Friday, April 16, 2004

More on grade inflation 

Following up on stories I've done here and at Liberty and Power (and see further David Beito's response), the Wall Street Journal follows up with more. They suggest a different corrective:
The result is today's credibility gap, where grades at our premier institutions are no longer real indicators of performance. In the same way that steroids have put a question mark over a whole decade's worth of baseball slugging records, all those Ivy A's now come with their own asterisks.

And the status quo corrupts a fundamental obligation of any university: not only to educate its students but to give them honest, objective assessments of how well they measure up. Which is why we are partial to college transcripts that would list a student's grades along with the percentage of classmates awarded the same grade in a particular class.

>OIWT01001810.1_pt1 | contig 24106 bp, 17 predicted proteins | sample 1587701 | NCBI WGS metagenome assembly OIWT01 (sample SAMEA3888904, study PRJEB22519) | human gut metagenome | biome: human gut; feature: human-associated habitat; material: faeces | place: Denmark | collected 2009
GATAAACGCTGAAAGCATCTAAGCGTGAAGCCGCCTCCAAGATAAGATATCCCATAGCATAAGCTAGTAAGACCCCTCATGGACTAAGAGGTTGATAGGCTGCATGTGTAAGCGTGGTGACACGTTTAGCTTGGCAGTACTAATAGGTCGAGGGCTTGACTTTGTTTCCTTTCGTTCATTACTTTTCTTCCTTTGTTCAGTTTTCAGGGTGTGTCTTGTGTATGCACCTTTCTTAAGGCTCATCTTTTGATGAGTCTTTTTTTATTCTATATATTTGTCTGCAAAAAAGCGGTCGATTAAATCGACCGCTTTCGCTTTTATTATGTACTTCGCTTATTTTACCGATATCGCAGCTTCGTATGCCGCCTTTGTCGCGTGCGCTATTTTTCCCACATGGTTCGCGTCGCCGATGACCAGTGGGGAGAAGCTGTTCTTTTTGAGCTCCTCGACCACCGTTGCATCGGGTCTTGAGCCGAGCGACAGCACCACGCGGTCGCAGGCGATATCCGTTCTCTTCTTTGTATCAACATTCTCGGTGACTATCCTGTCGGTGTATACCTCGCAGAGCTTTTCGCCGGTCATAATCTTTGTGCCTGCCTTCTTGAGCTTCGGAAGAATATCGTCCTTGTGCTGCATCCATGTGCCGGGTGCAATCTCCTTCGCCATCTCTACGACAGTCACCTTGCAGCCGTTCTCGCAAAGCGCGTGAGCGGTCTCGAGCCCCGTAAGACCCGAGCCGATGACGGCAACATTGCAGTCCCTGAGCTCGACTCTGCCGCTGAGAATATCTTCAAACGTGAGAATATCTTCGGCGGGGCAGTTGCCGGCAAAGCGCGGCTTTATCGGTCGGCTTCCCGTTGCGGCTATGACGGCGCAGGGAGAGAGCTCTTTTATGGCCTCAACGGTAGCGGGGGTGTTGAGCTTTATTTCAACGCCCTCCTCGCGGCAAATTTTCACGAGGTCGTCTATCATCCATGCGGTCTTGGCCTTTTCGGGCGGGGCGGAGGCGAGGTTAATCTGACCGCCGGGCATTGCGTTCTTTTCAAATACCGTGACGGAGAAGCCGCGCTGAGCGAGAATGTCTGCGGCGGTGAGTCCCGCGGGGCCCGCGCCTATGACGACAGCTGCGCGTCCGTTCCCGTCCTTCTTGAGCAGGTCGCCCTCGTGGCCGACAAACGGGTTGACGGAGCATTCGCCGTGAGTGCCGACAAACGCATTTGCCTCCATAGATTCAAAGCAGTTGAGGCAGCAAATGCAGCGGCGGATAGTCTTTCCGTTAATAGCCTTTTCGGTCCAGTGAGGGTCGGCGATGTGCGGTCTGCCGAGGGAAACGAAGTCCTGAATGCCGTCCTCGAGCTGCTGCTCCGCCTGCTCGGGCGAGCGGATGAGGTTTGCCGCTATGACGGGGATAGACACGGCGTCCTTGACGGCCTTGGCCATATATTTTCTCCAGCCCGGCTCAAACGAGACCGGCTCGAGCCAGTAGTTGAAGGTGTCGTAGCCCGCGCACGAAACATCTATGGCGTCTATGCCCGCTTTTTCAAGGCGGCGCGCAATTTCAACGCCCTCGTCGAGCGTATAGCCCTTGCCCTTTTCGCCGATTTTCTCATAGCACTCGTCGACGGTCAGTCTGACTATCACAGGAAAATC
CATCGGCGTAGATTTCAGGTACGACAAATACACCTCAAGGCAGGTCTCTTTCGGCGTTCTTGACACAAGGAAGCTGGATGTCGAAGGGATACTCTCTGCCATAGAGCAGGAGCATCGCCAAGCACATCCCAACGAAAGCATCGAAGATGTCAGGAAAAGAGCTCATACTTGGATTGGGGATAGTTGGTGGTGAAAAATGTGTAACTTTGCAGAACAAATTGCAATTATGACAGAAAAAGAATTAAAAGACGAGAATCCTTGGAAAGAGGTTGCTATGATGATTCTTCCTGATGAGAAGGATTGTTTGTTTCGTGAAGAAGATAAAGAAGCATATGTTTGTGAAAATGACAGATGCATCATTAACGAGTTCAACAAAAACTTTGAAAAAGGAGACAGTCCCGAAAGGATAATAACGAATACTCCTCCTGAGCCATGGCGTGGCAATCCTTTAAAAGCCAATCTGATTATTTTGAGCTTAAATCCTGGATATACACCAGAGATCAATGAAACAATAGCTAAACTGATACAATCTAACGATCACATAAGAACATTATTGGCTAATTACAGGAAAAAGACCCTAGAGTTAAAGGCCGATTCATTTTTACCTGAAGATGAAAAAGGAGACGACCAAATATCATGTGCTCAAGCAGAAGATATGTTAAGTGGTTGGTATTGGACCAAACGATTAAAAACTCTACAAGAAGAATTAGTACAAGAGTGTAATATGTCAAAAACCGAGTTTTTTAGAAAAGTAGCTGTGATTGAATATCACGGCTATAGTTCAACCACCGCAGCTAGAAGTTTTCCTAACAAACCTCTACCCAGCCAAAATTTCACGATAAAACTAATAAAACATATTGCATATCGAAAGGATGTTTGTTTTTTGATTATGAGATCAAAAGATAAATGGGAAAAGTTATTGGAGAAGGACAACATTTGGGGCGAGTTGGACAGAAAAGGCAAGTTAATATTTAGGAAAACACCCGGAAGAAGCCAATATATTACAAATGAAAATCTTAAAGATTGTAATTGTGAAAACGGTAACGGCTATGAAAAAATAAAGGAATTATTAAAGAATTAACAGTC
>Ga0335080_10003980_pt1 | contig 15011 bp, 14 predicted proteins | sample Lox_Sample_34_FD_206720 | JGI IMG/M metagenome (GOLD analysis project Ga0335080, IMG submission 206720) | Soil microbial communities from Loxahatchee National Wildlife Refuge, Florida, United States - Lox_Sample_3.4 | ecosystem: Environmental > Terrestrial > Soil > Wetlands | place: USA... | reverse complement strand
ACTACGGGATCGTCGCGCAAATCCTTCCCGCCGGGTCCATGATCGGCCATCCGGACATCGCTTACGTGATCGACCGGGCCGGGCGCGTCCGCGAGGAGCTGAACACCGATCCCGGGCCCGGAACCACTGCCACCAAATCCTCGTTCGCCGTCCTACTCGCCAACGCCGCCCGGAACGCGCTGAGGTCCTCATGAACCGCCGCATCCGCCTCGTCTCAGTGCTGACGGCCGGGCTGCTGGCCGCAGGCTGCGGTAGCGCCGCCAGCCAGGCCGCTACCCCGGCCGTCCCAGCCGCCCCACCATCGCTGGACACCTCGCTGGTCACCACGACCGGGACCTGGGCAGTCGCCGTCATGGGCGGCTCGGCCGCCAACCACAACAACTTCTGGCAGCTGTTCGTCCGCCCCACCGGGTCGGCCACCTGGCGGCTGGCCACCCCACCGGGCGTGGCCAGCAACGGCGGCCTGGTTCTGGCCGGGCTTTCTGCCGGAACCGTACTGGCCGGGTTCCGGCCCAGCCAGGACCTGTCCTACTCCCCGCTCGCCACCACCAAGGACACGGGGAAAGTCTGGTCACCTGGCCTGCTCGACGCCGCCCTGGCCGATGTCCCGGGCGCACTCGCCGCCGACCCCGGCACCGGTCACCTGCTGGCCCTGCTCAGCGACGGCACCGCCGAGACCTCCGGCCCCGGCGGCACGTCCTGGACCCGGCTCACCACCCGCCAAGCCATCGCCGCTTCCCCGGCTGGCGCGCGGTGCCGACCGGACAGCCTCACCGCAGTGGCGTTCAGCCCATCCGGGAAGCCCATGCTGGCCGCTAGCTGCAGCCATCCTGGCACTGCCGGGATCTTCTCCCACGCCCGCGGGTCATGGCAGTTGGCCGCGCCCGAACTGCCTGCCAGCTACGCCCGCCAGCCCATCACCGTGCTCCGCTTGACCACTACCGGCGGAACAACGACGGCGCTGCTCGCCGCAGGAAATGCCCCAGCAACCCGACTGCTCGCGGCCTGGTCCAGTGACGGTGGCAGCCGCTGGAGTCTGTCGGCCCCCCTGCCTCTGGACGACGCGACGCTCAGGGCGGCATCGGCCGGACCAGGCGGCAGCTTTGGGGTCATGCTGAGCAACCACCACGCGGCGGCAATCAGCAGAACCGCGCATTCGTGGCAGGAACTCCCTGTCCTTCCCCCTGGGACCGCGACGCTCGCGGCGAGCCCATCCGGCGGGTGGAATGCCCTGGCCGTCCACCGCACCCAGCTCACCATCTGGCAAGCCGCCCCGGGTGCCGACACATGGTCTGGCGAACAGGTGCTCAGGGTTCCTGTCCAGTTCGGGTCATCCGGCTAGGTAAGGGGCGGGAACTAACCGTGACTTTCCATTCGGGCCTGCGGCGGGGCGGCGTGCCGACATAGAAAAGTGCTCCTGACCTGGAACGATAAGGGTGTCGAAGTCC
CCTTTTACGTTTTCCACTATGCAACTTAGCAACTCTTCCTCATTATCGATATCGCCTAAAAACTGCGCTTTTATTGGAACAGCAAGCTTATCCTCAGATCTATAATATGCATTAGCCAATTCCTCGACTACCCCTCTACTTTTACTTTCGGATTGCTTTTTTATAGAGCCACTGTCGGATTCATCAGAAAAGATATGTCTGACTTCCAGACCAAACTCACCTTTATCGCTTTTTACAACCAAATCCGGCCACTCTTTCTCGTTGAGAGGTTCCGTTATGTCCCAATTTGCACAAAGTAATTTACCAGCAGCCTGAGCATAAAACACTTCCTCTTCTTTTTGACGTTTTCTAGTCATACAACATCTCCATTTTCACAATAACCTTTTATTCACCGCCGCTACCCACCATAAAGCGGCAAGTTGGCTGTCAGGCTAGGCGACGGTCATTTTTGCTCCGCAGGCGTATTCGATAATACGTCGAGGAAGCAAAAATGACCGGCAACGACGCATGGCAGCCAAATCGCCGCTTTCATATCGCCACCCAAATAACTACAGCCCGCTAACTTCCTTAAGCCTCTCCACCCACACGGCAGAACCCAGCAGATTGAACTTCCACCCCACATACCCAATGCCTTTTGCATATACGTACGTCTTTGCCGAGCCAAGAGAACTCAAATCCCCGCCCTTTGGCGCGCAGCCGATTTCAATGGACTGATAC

Again, the reason GPAs are used by potential employers of college graduates and by graduate and professional school admissions committees is that they have information content. When you have to add data to the same report, it indicates that the information value of the previous datum has decreased. That is, GPAs no longer tell you what you want to know: what is the quality of the student. Adding more data to convey the same information is a decrease in efficiency, not something to crow about.